. . § 1962(a).
    Plaintiff was injured . . . by the operation of
  such schemes. Plaintiff was injured . . . by
  reason of the facts alleged in the preceding
  paragraph because the operation of the schemes was
  facilitated and made possible by such payment of
  such salaries and business expenses.

Amendment to Second Amended Complaint ¶¶ 104 & 105. While plaintiff's allegations here are more specific than those in Vista, plaintiff is attempting to meet the causation requirement in precisely the same way.

In this circuit, there is no longer any doubt that "to state a claim for civil damages under § 1962(a), a plaintiff must allege injury from the defendants' investment of racketeering income in an enterprise." Ouaknine v. MacFarlane, 897 F.2d 75 (2d Cir. 1990). This Court adheres to the view it expressed in Vista that when a defendant is also the RICO enterprise and a racketeering scheme is not the enterprise's sole purpose, investment of the proceeds from the pattern of racketeering for general operations is too attenuated a causal connection to satisfy Sections 1962(a) and 1964(c). Under these circumstances, the real cause of the injury remains the racketeering acts, not the investment of the proceeds in the enterprise. Moreover, in order for there to be a violation of Section 1962(a) when a defendant is also a RICO enterprise, the defendant will by definition have to use or invest the proceeds of the pattern of racketeering in the acquisition of or operation of itself. Once it is established that there is a pattern of racketeering and that the defendant is investing the proceeds from the racketeering in its own general operations, any three acts of racketeering would automatically fulfill the causation requirement for Section 1962(a). The first two acts would establish a pattern, and the second act would "cause" the third by further financing the racketeering activity that is causing injury to the plaintiff. Where the defendant/enterprise has engaged in a pattern of racketeering activity and invested the proceeds of such activity, the causation requirement for Sections 1962(a) & 1964(c) would in effect be rendered meaningless. While use of racketeering proceeds for general overhead purposes of an enterprise not engaged solely in illegal activity may be encompassed by the language of Section 1962(a), it does not satisfy the Second Circuit's holding in Ouaknine that to state an actionable claim under Section 1964(c) plaintiff must allege injury by reason of the defendant's violation of Section 1962(a). Section 1962(a) standing alone does not state a cause of action. To state a cause of action, plaintiff must satisfy the requirements of both Sections 1962(a) and 1964(c).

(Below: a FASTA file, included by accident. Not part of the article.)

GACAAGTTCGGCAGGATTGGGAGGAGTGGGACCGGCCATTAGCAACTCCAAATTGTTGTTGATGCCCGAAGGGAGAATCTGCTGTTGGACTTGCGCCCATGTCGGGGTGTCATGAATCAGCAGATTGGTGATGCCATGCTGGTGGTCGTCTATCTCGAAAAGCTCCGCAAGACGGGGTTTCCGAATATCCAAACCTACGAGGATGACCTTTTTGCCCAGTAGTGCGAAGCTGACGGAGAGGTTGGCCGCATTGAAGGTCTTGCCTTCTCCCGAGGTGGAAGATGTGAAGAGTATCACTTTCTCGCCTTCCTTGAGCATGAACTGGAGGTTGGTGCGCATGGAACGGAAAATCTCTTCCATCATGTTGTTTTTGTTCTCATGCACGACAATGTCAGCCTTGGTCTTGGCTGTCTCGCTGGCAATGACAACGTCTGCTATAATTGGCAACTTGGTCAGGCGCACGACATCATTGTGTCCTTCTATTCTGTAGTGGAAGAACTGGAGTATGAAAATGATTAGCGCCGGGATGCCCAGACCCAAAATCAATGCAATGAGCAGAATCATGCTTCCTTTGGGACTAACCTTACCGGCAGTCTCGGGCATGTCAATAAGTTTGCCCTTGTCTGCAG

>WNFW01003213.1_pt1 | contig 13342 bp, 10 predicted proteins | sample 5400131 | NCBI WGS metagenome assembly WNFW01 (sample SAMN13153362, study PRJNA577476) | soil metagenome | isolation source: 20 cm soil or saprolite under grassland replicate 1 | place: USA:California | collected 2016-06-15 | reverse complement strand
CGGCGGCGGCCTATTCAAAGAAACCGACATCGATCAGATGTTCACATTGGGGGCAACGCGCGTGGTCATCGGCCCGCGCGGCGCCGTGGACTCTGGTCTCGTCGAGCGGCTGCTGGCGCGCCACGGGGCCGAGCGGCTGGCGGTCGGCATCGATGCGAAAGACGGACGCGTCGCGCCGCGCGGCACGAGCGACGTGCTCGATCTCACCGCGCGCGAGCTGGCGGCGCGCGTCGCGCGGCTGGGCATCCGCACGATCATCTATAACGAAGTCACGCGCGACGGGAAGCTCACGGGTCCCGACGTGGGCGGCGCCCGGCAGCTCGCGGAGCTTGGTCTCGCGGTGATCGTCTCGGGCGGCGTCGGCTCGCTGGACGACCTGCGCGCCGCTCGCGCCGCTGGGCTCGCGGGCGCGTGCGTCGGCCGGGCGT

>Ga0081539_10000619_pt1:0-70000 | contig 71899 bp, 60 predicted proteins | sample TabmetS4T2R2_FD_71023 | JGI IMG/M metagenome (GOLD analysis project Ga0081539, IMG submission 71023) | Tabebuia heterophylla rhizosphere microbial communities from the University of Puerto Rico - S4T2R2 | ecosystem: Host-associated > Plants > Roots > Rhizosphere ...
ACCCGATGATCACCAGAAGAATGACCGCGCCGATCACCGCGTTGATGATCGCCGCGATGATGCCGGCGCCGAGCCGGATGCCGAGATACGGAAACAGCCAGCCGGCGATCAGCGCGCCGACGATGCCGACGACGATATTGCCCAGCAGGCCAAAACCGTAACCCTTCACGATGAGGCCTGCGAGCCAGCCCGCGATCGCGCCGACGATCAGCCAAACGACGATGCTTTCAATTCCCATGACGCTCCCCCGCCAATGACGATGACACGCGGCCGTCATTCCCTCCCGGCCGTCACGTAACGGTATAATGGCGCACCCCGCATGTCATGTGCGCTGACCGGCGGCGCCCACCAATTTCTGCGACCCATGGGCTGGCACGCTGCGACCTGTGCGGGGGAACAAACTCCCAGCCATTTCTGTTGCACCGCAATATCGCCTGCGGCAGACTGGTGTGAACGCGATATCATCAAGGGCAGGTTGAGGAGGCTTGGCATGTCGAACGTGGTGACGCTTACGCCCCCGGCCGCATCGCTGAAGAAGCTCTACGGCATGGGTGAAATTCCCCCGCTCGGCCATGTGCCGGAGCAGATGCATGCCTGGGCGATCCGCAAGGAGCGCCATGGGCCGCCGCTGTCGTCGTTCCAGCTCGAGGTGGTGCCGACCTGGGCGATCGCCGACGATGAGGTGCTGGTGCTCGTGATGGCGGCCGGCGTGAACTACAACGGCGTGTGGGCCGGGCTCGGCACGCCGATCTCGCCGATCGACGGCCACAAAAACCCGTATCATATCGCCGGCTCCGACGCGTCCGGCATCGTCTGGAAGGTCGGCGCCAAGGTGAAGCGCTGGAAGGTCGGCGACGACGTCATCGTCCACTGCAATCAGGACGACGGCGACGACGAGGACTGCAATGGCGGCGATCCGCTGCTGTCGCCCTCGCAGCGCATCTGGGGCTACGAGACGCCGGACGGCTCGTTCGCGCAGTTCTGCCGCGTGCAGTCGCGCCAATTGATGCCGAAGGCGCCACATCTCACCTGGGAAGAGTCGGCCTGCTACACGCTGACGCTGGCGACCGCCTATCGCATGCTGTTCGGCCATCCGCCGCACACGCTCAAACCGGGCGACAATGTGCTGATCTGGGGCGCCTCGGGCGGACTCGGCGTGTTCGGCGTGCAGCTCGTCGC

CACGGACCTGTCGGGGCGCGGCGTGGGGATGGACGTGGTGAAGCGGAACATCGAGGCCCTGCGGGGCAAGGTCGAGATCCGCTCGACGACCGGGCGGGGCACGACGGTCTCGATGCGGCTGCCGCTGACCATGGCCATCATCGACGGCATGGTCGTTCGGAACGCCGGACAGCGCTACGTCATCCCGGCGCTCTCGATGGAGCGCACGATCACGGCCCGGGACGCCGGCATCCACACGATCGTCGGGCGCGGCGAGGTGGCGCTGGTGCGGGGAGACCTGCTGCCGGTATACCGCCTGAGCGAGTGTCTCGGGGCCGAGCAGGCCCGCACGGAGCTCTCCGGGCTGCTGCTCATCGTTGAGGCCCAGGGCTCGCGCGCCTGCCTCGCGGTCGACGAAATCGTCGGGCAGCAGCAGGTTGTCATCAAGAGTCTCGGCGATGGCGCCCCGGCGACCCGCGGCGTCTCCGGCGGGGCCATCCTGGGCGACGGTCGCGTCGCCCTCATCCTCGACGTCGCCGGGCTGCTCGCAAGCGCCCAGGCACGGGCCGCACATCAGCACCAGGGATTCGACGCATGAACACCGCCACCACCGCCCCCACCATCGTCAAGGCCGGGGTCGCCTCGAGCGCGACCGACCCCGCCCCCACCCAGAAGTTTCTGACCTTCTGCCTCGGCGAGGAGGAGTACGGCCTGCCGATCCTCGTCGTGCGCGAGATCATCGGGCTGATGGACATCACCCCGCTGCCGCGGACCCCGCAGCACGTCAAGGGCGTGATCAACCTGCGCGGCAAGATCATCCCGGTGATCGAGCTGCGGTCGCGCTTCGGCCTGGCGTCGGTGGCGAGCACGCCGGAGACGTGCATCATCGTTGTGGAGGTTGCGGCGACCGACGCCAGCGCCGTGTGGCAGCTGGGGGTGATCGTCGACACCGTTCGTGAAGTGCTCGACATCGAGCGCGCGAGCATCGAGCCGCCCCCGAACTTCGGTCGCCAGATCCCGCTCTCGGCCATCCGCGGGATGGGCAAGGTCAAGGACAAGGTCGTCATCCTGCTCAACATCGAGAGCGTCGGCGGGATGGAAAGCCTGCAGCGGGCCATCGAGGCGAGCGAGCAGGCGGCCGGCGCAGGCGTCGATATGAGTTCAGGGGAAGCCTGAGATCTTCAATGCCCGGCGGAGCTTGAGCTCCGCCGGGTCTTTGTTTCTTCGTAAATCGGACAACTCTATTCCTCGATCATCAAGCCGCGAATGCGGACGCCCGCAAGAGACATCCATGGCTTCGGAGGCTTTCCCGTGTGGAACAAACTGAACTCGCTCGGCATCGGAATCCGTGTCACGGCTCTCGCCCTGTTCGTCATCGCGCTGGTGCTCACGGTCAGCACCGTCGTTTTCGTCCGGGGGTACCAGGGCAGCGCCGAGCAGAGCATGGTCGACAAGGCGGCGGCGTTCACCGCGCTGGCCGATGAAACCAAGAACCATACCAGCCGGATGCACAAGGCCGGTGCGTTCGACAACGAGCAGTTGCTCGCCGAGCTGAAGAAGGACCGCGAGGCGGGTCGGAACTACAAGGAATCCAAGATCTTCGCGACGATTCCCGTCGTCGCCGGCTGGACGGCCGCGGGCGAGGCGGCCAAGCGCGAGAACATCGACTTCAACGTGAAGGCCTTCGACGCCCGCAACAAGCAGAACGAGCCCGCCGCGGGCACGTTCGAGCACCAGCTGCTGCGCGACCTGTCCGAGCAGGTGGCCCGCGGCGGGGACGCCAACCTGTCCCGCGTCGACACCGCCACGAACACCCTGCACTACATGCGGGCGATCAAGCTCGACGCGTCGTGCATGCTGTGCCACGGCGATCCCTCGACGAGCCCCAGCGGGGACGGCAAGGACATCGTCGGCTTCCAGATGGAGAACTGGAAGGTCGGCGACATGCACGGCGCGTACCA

Other courts have reached this same conclusion with respect to Section 1962(a) and have implicitly identified other instances where the causation requirement would be met. See DeMuro v. E.F. Hutton, 662 F. Supp. 308, 308-09 (S.D.N.Y. 1986) (allegation that brokerage house, the defendant/enterprise, invested racketeering proceeds in one of its offices to pay the racketeer/brokers' commissions and finance general office expenses not sufficient to meet causation requirement; such a holding would "turn every churning case into a RICO case"); In re Rexplore, Inc., 685 F. Supp. 1132, 1141-42 (N.D.Ca. 1988) (argument that payment of fees and commissions by brokerage house from racketeering proceeds kept brokerage house alive and permitted it to injure plaintiffs was merely "restatement that predicate acts of fraud caused injury"); Galerie Furstenberg v. Coffaro, 697 F. Supp. 1282, 1288-89 (S.D.N.Y. 1988) (even if investment in itself permitted defendant to continue to injure buyers of counterfeit art, injury caused by the production and sale of counterfeit artwork, not by investment of proceeds from this sale in ...

Buy This Entire Record For $7.95

Download the entire decision to receive the complete text, official citation,
docket number, dissents and concurrences, and footnotes for this case.

Learn more about what you receive with purchase of this case.